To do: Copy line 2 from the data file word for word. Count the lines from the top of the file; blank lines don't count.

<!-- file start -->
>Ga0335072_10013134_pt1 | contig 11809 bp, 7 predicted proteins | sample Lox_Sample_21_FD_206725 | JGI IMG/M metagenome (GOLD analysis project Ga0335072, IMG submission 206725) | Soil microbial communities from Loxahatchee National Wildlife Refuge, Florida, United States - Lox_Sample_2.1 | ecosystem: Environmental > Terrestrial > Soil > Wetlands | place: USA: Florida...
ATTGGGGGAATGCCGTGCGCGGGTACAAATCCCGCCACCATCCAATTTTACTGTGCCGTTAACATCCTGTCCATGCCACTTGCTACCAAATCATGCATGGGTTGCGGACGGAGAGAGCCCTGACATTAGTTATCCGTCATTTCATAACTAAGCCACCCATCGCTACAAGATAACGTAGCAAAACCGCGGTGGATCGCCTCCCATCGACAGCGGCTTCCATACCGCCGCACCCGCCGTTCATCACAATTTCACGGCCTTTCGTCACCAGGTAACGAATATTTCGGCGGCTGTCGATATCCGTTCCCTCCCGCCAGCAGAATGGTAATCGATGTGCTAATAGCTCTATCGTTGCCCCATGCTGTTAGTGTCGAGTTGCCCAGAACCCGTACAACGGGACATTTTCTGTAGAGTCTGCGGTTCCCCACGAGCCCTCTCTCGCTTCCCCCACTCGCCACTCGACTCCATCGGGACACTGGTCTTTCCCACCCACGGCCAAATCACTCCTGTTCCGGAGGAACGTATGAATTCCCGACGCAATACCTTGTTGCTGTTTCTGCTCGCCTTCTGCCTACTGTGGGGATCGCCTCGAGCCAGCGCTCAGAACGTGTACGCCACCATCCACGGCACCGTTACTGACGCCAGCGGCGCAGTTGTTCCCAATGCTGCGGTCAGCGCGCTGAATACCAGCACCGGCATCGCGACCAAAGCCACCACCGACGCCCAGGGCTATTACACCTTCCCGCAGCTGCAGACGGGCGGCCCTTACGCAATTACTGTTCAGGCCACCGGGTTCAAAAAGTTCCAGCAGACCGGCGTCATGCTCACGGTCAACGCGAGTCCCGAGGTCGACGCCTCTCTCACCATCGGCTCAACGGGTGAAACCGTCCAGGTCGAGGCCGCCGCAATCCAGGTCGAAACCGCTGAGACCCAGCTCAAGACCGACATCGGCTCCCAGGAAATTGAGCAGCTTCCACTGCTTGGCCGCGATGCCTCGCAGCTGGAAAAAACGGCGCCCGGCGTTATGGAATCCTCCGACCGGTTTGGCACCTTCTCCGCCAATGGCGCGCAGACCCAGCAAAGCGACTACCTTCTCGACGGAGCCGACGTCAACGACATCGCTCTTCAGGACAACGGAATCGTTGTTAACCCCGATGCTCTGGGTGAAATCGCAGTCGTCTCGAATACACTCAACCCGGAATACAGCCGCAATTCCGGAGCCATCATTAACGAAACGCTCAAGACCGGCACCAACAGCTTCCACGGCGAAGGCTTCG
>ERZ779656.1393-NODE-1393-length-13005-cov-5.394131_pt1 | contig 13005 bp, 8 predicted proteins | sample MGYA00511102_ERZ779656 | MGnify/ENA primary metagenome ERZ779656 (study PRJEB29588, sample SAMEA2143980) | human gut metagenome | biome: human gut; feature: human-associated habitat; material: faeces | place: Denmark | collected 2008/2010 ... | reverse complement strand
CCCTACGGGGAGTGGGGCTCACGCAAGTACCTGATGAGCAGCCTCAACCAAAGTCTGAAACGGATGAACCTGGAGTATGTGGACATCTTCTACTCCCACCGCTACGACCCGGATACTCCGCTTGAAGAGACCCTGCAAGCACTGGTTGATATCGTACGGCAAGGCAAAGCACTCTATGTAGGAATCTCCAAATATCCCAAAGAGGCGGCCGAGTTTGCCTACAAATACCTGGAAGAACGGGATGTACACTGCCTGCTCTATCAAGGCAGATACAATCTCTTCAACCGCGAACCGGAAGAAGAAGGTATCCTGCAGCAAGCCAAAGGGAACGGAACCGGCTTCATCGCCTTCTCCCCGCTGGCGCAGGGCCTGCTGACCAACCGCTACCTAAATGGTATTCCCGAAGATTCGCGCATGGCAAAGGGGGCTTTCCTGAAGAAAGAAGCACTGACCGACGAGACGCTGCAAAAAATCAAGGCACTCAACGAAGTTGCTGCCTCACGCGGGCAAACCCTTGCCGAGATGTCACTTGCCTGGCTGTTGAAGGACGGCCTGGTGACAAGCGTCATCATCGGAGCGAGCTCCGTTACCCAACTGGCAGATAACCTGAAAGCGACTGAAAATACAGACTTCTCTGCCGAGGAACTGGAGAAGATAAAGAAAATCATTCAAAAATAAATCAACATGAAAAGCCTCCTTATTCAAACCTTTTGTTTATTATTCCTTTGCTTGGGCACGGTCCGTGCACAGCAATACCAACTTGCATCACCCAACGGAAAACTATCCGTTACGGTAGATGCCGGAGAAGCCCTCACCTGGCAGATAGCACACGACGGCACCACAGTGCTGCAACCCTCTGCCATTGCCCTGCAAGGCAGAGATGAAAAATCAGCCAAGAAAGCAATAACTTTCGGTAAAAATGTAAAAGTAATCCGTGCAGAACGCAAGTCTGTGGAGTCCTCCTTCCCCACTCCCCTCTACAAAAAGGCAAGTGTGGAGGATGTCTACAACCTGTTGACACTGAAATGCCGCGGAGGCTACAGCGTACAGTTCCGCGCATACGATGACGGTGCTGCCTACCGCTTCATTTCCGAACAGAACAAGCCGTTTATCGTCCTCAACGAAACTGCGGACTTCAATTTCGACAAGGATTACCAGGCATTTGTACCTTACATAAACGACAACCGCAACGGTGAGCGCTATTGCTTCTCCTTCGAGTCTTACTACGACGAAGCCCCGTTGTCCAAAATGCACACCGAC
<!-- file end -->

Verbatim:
ATTGGGGGAATGCCGTGCGCGGGTACAAATCCCGCCACCATCCAATTTTACTGTGCCGTTAACATCCTGTCCATGCCACTTGCTACCAAATCATGCATGGGTTGCGGACGGAGAGAGCCCTGACATTAGTTATCCGTCATTTCATAACTAAGCCACCCATCGCTACAAGATAACGTAGCAAAACCGCGGTGGATCGCCTCCCATCGACAGCGGCTTCCATACCGCCGCACCCGCCGTTCATCACAATTTCACGGCCTTTCGTCACCAGGTAACGAATATTTCGGCGGCTGTCGATATCCGTTCCCTCCCGCCAGCAGAATGGTAATCGATGTGCTAATAGCTCTATCGTTGCCCCATGCTGTTAGTGTCGAGTTGCCCAGAACCCGTACAACGGGACATTTTCTGTAGAGTCTGCGGTTCCCCACGAGCCCTCTCTCGCTTCCCCCACTCGCCACTCGACTCCATCGGGACACTGGTCTTTCCCACCCACGGCCAAATCACTCCTGTTCCGGAGGAACGTATGAATTCCCGACGCAATACCTTGTTGCTGTTTCTGCTCGCCTTCTGCCTACTGTGGGGATCGCCTCGAGCCAGCGCTCAGAACGTGTACGCCACCATCCACGGCACCGTTACTGACGCCAGCGGCGCAGTTGTTCCCAATGCTGCGGTCAGCGCGCTGAATACCAGCACCGGCATCGCGACCAAAGCCACCACCGACGCCCAGGGCTATTACACCTTCCCGCAGCTGCAGACGGGCGGCCCTTACGCAATTACTGTTCAGGCCACCGGGTTCAAAAAGTTCCAGCAGACCGGCGTCATGCTCACGGTCAACGCGAGTCCCGAGGTCGACGCCTCTCTCACCATCGGCTCAACGGGTGAAACCGTCCAGGTCGAGGCCGCCGCAATCCAGGTCGAAACCGCTGAGACCCAGCTCAAGACCGACATCGGCTCCCAGGAAATTGAGCAGCTTCCACTGCTTGGCCGCGATGCCTCGCAGCTGGAAAAAACGGCGCCCGGCGTTATGGAATCCTCCGACCGGTTTGGCACCTTCTCCGCCAATGGCGCGCAGACCCAGCAAAGCGACTACCTTCTCGACGGAGCCGACGTCAACGACATCGCTCTTCAGGACAACGGAATCGTTGTTAACCCCGATGCTCTGGGTGAAATCGCAGTCGTCTCGAATACACTCAACCCGGAATACAGCCGCAATTCCGGAGCCATCATTAACGAAACGCTCAAGACCGGCACCAACAGCTTCCACGGCGAAGGCTTCG